One path to forgiveness

A glimmer of divine Spirit can erase resentment and bitterness.

Los Angeles Times religion reporter William Lobdell asked last month to be given a new beat. After spending several years reporting on court cases of victims of sexual abuse by priests and a variety of other church abuses, Mr. Lobdell said his once vibrant spiritual insights are fading. He felt he was losing sight of how religion can positively affect people's lives. Lobdell's sentiments may echo the voices of many of the victims. When abuse happens to the innocent, it's easy to become disillusioned and wonder how to move forward.

Over the years, I've come to see that where religion may fall short, an understanding of the scientific laws of divine Love can bless individuals in profound ways. Most important, it empowers them with the assurance of their spiritual and innocent nature as the creation of the most Holy. Out of this insight, the question of "how do I move forward?" becomes, "How do I forgive?"

In the Lord's Prayer, Jesus said, "Forgive us our debts as we forgive our debtors." Jesus didn't say what to forgive; his prayer instructed us simply to forgive. Why? Perhaps he saw forgiveness as a conviction that God is always guiding, loving, and protecting His creation. Jesus' resurrection shows that this conviction reverses the effects of evil, no matter how severe.

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I was sexually abused by a trusted neighbor when I was 5 and then by a trusted employer in my teens. I discovered that the forgiveness I searched for was not so much based on my relationship with others as on my relationship with God. My heart wanted to understand why Love had let these things happen to me. For years, trust in God seemed elusive, although I yearned for it. On some level I reasoned that if I'd been good, God would have protected me. I once told a friend that I thought of myself as a chipped tea cup. Fixed … glued … but forever chipped and less valuable.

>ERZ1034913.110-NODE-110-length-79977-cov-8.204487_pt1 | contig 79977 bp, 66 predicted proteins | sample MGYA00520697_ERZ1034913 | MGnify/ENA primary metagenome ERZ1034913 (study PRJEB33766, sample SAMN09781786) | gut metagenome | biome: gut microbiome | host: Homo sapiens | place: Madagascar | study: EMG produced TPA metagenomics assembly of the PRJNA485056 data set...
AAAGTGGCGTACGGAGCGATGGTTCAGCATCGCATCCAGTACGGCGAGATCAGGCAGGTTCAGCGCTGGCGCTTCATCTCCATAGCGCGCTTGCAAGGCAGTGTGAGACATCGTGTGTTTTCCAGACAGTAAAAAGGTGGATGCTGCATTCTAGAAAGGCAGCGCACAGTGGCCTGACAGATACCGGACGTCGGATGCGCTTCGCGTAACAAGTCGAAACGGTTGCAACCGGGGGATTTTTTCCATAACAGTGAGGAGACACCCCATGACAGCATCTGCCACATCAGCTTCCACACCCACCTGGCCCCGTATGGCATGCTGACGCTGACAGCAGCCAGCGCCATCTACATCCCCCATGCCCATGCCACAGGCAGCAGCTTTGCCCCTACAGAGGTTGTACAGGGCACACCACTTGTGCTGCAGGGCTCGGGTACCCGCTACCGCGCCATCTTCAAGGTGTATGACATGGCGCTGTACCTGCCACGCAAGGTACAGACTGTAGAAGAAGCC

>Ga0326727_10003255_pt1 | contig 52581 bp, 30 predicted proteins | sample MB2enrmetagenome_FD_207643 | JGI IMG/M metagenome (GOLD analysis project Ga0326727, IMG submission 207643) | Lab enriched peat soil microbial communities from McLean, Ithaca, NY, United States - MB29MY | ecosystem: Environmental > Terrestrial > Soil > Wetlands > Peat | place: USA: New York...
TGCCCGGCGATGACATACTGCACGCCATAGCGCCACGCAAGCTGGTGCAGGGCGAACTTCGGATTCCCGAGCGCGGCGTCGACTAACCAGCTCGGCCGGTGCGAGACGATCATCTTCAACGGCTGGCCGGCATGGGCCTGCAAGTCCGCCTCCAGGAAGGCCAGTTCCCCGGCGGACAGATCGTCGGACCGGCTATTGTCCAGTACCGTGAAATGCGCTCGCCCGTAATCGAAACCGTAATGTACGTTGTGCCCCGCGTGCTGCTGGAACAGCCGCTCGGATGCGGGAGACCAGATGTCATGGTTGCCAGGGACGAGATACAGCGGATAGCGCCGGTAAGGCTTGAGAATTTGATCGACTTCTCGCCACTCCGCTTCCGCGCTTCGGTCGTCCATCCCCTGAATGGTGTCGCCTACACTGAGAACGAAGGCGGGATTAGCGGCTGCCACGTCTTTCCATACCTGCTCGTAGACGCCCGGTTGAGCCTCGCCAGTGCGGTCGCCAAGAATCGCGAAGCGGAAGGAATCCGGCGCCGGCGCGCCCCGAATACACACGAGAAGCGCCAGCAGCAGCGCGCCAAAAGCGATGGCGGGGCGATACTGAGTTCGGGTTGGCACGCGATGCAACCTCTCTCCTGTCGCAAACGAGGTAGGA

The Beatitudes gave me insight. "Blessed," Jesus said, are those that mourn, the poor in spirit, the persecuted, the meek (Matt. 5:1-12). So no matter what I'm faced with, if I keep my eye on God, on good, on the blessings, I'll find the way to witness the true, health-giving, love-providing, activity of God. Witnessing this action transforms us, enabling us to triumph.

Jesus' example of forgiveness is a message to anyone searching for peace after abuse. When a disciple cut off the ear of one of the men sent to arrest him, Jesus forgave and healed the man. When Peter denied his association with Jesus, the Master later embraced him. Jesus' example was evidence that something remarkably spiritual exists that is eternally supporting us and cherishing us – no matter what. Like mathematical equations that can be used by everyone at the same time and never diminish, God's way of loving is available for everyone, all the time, in every situation.

As I prayed, I felt a growing desire to understand "what really is going on" but interpreted though a spiritual lens. I began to see God's eternal, loving nature. My perspective on life as material shifted to a more spiritual view. As it bloomed, I discovered eventually that I could forgive and trust God because my spiritual identity – that creation of the Divine – could never be touched by mortality or evil. And neither could the identity of my attackers. Mary Baker Eddy, who founded Christian Science, wrote, "The divine Mind that made man maintains His own image and likeness" ("Science and Health with Key to the Scriptures," p. 151).

A glimmer of the existence of Spirit erased the resentment and bitterness that kept me from going forward. That glimmer lifted me to an awareness of and confidence in God's eternal care for His creation.

Our sinless and purely spiritual relationship with God is protected, maintained, and nurtured by Love itself. Dismay, discouragement, cynicism, and self-condemnation dissolve when every detail of life is seen as reflecting the beauty of Spirit. Above the frailties of religion, the law of God guides us rightly to health and peace. And that's worth reporting.

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